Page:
A large number of people come to our Juneau chiropractic office in the hopes of resolving their low back pain. And, often, the first question they ask is, “How long before I can expect relief?” According to a study published in the Journal of Manipulative and Physiological Therapeutics, the answer may likely be “Immediately!”

Researchers studied 112 individuals who suffered with pain in their lower back. A portion of them were asked to participate in spinal manipulation therapy (chiropractic care), some of them engaged in side-posture positioning, and the rest were placed in control groups.

Each group was given an MRI after two assigned treatments, so researchers could measure the change in space between the joints (gapping). It was hypothesized that spinal adjustments would result in greater gapping, since the adjustments can break up fibrous adhesions constricting the vertebrae. The MRIs revealed that every group had some degree of gapping after the treatments. However, spinal manipulation therapy showed the greatest gapping out of all the groups when the MRI was taken after the second treatment session.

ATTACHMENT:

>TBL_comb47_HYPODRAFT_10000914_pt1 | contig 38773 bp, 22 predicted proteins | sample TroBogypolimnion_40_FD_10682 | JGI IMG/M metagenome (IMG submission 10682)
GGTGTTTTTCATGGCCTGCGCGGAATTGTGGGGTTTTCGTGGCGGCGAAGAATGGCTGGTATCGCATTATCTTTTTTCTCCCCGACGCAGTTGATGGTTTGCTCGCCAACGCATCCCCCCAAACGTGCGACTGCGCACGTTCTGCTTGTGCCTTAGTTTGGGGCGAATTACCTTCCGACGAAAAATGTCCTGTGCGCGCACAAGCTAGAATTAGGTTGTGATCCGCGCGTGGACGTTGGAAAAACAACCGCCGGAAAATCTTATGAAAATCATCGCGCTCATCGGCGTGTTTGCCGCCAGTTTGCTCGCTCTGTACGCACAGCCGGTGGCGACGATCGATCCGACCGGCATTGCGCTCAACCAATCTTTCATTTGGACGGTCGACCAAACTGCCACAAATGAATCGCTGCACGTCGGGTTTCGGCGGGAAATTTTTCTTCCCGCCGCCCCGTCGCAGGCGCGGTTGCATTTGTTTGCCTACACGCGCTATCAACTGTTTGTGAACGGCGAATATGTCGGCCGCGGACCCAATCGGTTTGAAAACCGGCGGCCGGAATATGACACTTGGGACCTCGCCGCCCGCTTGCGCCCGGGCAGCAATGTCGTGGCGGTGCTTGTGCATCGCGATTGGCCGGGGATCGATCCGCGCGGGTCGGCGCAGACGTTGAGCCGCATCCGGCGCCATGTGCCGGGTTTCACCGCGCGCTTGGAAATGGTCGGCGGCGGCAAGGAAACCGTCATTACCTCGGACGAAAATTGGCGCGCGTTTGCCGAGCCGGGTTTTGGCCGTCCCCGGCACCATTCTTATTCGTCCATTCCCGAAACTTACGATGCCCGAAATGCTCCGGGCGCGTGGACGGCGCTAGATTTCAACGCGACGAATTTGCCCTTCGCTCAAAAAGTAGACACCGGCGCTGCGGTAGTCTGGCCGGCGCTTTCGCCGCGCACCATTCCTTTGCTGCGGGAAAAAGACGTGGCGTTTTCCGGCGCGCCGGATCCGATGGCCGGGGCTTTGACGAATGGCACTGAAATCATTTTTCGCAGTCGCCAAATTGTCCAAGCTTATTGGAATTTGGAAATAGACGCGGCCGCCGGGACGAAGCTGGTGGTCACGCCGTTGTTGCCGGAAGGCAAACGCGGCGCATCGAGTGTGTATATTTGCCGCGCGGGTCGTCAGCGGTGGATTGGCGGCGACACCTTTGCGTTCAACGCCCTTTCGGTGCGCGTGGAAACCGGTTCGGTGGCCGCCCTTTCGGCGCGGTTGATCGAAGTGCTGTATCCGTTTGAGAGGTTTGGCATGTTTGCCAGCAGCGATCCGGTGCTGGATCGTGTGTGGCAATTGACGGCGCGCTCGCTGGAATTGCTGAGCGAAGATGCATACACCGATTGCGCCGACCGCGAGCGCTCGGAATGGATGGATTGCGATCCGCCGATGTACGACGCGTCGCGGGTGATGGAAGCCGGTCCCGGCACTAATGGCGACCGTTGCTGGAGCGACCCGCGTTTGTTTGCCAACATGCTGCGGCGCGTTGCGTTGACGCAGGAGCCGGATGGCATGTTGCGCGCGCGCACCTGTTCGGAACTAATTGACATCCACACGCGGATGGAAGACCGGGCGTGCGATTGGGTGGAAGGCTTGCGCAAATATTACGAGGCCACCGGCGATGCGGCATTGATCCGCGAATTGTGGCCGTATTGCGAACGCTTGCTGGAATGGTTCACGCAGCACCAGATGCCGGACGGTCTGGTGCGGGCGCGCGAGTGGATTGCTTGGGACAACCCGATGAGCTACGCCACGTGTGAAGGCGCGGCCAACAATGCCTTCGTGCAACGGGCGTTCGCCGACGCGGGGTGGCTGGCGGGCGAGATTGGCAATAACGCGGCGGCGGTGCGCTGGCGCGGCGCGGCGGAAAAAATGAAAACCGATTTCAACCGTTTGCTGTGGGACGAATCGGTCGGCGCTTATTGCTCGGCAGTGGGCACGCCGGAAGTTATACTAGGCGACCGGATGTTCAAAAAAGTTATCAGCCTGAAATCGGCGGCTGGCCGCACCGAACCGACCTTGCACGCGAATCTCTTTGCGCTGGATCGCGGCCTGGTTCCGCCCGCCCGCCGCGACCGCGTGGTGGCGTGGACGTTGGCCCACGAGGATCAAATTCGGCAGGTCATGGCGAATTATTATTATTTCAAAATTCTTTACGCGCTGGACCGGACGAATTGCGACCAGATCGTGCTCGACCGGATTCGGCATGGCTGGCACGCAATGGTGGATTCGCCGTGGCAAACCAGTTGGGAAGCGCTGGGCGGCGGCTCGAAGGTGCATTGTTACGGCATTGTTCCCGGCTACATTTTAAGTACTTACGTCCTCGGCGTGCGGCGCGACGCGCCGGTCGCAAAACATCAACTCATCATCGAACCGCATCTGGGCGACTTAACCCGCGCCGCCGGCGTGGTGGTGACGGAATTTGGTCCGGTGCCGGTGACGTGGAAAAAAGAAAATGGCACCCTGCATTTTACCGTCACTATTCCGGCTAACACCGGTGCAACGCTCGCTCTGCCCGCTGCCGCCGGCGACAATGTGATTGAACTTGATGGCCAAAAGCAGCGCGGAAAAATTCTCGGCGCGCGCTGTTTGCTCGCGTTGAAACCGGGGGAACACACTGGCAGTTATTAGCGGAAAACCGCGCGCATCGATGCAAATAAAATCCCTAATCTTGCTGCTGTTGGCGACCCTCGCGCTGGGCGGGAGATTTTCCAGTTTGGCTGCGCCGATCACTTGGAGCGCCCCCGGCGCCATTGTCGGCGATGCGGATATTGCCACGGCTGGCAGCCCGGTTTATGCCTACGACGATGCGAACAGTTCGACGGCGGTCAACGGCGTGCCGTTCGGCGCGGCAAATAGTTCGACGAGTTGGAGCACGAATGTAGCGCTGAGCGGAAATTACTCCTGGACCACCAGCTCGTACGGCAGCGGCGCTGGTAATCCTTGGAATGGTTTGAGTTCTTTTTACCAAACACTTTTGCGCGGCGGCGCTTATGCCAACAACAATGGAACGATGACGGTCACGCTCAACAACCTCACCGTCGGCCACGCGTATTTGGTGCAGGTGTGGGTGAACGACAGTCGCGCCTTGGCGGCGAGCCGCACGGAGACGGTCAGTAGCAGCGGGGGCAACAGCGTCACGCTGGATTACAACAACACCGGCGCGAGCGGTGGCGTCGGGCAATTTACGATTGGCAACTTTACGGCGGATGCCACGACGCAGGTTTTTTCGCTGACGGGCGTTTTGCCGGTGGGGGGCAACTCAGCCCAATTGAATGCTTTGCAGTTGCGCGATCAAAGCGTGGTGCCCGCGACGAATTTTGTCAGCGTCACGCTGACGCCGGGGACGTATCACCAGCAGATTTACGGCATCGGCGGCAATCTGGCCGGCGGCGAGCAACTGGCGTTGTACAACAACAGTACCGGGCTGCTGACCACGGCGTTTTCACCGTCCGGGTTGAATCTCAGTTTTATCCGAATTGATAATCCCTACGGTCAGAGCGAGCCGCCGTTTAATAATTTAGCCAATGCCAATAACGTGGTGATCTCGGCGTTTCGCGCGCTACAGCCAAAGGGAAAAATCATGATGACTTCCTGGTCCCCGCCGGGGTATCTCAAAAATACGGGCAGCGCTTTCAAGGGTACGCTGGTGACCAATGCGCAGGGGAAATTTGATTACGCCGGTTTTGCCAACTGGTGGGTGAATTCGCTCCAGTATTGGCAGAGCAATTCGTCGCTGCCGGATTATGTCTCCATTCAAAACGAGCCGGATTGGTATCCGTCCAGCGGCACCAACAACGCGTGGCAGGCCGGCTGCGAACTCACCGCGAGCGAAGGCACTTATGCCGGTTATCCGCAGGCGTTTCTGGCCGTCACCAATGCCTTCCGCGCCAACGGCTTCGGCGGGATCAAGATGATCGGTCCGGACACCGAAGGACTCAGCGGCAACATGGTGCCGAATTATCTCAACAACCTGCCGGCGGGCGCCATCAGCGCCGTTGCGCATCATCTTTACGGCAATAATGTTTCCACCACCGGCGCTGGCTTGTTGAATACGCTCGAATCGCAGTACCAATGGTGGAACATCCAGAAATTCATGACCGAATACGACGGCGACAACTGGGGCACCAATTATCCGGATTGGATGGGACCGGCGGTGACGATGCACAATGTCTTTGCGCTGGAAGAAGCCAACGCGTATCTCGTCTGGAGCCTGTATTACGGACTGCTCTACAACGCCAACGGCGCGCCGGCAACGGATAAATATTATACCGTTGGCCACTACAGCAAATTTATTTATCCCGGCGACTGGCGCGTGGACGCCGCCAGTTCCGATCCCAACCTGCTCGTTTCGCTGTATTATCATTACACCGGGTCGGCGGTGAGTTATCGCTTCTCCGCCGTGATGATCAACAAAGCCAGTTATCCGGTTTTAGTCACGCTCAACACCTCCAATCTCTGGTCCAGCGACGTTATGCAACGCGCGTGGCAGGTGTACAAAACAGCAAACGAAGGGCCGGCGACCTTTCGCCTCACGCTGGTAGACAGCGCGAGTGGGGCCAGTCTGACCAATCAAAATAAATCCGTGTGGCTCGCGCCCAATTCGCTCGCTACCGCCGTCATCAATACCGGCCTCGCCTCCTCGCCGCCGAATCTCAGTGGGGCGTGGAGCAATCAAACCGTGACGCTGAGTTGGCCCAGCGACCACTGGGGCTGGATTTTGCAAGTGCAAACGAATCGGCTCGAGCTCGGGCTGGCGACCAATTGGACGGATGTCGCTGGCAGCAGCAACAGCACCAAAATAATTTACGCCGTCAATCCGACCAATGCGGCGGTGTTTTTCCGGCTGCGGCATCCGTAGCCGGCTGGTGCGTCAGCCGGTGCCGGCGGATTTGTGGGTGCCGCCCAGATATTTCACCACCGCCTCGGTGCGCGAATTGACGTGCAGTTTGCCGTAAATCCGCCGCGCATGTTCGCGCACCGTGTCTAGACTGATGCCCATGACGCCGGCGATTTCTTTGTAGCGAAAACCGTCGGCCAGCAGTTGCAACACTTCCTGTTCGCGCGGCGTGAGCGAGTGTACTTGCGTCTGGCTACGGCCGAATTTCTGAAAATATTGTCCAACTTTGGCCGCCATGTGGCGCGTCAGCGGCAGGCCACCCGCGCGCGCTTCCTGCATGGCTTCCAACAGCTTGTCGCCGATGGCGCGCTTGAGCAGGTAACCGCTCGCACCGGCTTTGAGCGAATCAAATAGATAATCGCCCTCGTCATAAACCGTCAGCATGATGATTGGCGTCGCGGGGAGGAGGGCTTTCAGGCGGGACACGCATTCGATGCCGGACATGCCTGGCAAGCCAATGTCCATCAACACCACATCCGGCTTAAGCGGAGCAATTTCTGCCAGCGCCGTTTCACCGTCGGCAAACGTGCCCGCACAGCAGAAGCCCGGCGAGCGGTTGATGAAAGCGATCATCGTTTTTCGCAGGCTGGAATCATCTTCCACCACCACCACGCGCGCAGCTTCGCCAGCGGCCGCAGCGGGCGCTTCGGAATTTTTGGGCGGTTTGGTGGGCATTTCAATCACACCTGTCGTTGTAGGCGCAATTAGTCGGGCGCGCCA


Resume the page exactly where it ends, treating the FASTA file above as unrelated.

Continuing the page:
Additionally, the participants in the spinal manipulation therapy group also showed greater pain relief over the side-posture positioning and control groups, even after just one treatment (which was noted when they were asked to verbally rate their low back pain using a scale). In other words, their pain relief was immediate.

Based on these results, researchers concluded that spinal manipulation therapy along with side-posture positioning provides the greatest amount of benefits for low back pain. So, if you’re ready to resolve your low back pain, make an appointment with our Juneau chiropractic office today. We’ll do our best to provide you with immediate, and long-term, relief!


Cramer Gregory, et al. Magnetic Resonance Imaging Zygaphosphyseal Joint Space Changes (gapping) in Low Back Pain Patients following Spinal Manipulation and Side-Posture Positioning: A Randomized Controlled Mechanisms Trial with Blinding. Journal of Manipulative and Physiological Therapeutics May 2013; 36(4): 203-217.

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